Writer: William Shakespeare
Director: Alex Clifton
Reviewer: Mel Duncan
‘They do not love, that do not show their love’ – a folly of youthful naïvity?
Shakespeare’s first play, as full of youthful ambition as is humanly possible, is a demanding undertaking for any company, and requires a skilful handling from both player and director. The raw emotions accompanying coming of age are explored this season by Alex Clifton, this play sitting in a programme with the Bard’s As You Like It and an adaptation of Stig of the Dump.
In a similar manner to Brighton’s offering of the same play earlier this year, Storyhouse have chosen to contemporise the concept, though bringing us a little closer to present day- Brighton’s hippies have grown old, and now bring chaos to the seaside town on their motorised scooters, as our protagonists stumble through gap year travels.
Jess Curtis’ set, as audienceshave come to expect of Grosvener Park Open Air Theatre, is a sparse affair – two balconies, both alike in dignity, a few park benches and a bus stop. None of this out of place in the centre of a park, the set allows the large company to transport us from the colourful Verona, to the monochromatic fashionista Mecca that is Milan through skilful movement of items into the space.
These movements are beautifully covered as actor-musicians, many multi-instrumentalists, bring Tayo Akinbode’s mixture of new score and adaptations of pop classics to the wooden ‘O’. Ben Tolley and Johnson Willis must be commended here for ambitiously playing a solid bass linewhile moving said double bass on unsteady ground and holding a vocal harmony.
Our protagonists are energetically and enthusiastically brought to life by Harry Livingstone and Robert Willoughby. Willoughby (as Jane Austen predicted so many years ago) brings the fleeting boy band factor to Valentine, despite near the knuckle references, thoroughly wholesome and well intentioned, even in the face of adversity. That said, it is Livingstone that captures the heart, as his genial Proteus, even when at his most dastardly, still somehow manages to evoke sympathy for his plight. He is very much the boy in the wrong place, at the wrong time, an interesting choice by Livingstone. Imagine Prince Harry, on a gap year, and you won’t be far wide of the mark.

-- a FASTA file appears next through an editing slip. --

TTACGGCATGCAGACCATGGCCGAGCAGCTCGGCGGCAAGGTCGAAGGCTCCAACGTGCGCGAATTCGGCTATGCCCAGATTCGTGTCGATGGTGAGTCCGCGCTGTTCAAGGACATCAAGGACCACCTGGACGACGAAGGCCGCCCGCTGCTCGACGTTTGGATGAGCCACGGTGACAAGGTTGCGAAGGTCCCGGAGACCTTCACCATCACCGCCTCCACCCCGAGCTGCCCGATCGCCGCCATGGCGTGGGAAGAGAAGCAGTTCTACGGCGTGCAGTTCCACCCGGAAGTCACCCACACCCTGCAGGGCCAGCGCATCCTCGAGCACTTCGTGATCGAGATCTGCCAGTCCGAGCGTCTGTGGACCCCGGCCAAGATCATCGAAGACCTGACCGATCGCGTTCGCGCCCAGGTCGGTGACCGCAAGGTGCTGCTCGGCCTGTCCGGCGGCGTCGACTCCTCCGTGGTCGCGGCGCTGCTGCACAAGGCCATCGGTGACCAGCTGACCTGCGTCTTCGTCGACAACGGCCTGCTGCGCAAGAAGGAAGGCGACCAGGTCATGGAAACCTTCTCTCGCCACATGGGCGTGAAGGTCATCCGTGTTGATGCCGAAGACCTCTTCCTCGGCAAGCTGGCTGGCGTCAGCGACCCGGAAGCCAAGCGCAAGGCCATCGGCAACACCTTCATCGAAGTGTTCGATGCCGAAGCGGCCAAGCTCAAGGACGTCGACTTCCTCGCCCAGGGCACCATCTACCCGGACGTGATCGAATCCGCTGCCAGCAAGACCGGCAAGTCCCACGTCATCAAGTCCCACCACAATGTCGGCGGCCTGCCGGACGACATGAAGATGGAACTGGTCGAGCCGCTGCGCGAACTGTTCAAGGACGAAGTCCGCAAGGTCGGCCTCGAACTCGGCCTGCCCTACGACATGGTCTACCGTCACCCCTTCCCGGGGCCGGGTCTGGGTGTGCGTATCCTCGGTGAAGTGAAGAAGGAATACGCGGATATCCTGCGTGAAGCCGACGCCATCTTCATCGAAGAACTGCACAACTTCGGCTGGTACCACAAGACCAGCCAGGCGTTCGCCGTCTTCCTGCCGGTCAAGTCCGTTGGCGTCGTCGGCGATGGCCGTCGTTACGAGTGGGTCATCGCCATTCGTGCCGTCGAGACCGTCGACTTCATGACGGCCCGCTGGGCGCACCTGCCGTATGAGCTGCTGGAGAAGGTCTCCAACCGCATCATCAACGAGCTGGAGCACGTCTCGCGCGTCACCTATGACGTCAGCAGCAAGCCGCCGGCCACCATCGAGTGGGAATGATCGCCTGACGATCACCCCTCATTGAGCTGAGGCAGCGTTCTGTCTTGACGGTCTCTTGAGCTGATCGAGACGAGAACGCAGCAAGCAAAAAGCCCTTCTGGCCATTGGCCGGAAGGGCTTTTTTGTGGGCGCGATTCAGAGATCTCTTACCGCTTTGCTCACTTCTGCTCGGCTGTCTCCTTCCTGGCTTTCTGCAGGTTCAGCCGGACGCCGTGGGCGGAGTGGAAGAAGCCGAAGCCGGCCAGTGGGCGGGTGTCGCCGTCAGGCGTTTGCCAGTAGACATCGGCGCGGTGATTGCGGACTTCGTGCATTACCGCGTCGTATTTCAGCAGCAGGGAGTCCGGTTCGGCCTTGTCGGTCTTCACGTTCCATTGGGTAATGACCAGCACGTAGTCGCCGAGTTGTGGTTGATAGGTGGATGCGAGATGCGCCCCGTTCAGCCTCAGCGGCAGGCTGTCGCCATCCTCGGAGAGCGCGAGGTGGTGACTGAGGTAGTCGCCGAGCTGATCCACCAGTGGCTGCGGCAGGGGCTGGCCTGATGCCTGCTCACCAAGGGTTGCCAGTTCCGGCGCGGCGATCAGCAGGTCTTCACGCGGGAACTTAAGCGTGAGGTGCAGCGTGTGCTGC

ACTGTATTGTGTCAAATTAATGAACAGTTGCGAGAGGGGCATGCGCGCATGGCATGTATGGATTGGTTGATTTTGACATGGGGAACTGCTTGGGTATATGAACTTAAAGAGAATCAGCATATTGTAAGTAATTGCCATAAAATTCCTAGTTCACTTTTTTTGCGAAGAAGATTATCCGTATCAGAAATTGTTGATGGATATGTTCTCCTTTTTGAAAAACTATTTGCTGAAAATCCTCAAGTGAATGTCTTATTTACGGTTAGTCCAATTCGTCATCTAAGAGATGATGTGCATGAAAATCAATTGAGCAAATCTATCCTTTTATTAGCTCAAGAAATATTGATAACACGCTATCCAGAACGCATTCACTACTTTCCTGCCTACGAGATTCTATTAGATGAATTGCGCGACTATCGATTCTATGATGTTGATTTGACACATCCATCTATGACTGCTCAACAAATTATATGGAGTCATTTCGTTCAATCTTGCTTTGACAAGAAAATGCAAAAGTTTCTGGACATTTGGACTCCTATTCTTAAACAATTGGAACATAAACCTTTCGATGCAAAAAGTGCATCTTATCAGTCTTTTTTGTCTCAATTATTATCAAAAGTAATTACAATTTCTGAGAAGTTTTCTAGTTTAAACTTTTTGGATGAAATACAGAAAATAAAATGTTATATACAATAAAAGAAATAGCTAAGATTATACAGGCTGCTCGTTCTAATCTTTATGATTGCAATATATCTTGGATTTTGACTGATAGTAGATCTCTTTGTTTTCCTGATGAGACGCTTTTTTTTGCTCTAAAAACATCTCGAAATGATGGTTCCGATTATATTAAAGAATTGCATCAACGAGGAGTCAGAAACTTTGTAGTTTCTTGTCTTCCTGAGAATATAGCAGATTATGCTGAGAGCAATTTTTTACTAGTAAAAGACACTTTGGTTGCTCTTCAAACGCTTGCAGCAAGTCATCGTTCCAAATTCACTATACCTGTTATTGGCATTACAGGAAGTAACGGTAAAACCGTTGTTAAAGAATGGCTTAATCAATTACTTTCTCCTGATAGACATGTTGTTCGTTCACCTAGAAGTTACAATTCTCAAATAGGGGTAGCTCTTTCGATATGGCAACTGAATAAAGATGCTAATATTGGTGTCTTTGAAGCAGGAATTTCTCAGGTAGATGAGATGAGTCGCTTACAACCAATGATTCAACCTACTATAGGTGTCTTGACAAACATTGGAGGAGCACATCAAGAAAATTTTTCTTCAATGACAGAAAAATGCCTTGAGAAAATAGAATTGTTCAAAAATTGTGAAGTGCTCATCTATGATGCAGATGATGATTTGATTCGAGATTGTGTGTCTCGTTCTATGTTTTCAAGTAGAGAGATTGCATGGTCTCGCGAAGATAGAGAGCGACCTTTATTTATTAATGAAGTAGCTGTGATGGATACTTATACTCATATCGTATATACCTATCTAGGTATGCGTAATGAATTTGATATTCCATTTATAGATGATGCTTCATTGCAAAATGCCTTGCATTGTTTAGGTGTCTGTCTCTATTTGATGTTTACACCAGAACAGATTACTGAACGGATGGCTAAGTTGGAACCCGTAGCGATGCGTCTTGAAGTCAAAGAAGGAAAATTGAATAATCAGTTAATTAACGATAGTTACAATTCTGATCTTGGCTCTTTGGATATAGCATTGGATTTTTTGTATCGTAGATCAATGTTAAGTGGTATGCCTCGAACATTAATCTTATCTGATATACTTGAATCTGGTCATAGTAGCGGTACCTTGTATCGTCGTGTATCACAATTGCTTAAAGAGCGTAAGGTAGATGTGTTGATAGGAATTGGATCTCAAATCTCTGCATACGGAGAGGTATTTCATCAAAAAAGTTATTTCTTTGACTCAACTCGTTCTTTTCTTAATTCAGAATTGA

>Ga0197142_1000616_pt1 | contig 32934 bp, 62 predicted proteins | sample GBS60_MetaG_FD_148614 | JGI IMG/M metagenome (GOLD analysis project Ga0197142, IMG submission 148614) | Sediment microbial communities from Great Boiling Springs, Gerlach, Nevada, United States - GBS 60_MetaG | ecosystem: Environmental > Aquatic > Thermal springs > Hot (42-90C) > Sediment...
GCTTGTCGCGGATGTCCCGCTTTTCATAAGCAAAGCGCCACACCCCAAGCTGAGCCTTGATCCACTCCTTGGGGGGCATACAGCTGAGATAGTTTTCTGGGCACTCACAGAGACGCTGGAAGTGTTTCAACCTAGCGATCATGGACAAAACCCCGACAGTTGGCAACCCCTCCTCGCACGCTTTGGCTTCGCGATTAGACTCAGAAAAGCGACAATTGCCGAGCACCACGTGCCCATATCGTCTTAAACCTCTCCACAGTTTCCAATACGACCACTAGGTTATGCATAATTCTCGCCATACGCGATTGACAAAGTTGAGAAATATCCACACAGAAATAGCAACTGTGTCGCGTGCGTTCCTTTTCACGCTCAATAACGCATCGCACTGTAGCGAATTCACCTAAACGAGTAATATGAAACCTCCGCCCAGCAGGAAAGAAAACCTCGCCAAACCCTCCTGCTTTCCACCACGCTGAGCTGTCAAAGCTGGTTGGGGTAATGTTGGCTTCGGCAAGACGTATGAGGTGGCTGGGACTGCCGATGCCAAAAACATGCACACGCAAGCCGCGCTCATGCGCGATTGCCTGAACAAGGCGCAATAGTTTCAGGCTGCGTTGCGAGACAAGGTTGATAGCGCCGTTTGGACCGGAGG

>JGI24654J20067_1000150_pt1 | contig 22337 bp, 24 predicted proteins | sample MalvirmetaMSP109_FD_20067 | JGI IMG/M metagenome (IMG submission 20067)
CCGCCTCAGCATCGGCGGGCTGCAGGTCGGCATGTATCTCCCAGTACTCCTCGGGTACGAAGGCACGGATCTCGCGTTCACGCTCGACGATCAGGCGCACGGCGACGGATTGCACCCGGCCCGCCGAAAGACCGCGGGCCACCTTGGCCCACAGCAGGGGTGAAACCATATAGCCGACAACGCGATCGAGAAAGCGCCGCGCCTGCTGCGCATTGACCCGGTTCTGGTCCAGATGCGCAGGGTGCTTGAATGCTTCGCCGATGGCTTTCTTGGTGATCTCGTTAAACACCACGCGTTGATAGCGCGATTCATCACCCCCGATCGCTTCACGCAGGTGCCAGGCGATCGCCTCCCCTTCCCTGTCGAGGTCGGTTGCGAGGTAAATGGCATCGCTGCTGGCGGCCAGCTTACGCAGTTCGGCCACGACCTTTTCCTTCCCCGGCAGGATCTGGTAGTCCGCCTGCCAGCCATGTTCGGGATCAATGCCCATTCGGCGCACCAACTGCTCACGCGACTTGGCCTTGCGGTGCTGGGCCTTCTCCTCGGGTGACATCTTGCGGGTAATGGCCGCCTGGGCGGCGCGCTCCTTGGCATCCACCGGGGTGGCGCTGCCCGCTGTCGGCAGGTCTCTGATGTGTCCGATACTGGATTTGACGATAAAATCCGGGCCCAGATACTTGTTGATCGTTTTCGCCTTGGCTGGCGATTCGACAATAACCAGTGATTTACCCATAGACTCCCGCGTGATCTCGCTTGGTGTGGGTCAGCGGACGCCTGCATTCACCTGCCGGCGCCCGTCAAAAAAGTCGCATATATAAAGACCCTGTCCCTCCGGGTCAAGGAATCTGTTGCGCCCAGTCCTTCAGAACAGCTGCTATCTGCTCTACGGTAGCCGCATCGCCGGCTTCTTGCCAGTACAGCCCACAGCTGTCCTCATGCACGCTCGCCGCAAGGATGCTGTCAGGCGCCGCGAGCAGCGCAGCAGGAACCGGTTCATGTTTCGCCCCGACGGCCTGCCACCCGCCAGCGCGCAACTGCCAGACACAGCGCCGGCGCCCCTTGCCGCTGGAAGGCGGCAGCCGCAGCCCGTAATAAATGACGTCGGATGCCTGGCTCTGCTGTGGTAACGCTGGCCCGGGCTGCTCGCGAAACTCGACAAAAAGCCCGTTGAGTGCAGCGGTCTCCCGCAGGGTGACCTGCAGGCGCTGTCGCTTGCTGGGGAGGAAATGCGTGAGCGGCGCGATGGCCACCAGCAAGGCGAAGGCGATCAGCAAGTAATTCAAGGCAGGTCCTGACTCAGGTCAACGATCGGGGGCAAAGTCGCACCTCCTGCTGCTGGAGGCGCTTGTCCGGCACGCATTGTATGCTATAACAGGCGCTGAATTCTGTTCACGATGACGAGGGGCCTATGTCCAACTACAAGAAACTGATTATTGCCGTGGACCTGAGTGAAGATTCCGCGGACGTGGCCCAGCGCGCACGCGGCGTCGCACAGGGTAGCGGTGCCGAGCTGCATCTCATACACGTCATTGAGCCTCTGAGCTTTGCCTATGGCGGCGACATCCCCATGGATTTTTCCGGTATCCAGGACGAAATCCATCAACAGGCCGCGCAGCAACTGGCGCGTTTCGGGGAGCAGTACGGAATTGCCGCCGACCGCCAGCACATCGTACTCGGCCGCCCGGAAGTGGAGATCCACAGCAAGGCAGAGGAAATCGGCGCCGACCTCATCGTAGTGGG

The constancy of women is an overt theme of this play, and skilful casting finds two incredibly steadfast and constant actors binding much of the piece here. Pippa Moss, as Julia is strong, understated and totally composed throughout- a true woman.
Hats off though to Danielle Henry for embodying two huge Shakespearian ideas in one brilliant character. As a lively, independent and carefree woman, Henry’s Speed provides a wonderful foil for Julia (despite not being the intended foil!) Furthermore, her fast-paced and witty depiction of the character leaves the audience in no doubt that the servants know far more of the bigger picture than the gentry they serve. Henry lights up every scene she is a part of, even when not in the foreground.
Playing in the round, in an outdoor space is notoriously difficult, and at times a little diction was lost. Using the round to their advantage particularly were actors Ben Tolley and Johnson Willis. Tolley’s suave and sophisticated Duke owned the space convincingly, and projected wonderfully without the need to noticeably raise his voice. Launce’s pitiful and self-deprecating nature was crystal clear to all as Willis skilfully commanded a canine companion in addition to the audience. Rosie, as Crab, is incredibly disciplined and completely unfazed by the situation. Some members of the audience, however, get a little more than they bargained for, as charactersbounce into their midst, making themselves quite at home among picnickers.
The summer nights make lighting effects a gamble. Sensibly, Will Evans keeps it simple, and after the interval, when the natural light levels drop, his lighting adds a lot to the action.
This is not traditional Shakespeare, but nor is it using a cutting edge concept. It is gimmicky, there are additions to appeal to a diverse audience. More could be made of this talented band of actor musicians to stylise the piece – contextualise the seemingly fragmented elements. And a little could be done to minimise company noise from just outside the wooden ‘O’ to prevent it from distracting tender moments. But. When it comes down to it, who doesn’t love a good comedic romp on a summer evening? The positives far outweigh the negatives on the offering, and this is a brilliant, accessible piece for new Shakespearian audiences, and old hands alike.
Perfect for a picnic.
Runs until 21August 2016 | Image: Contributed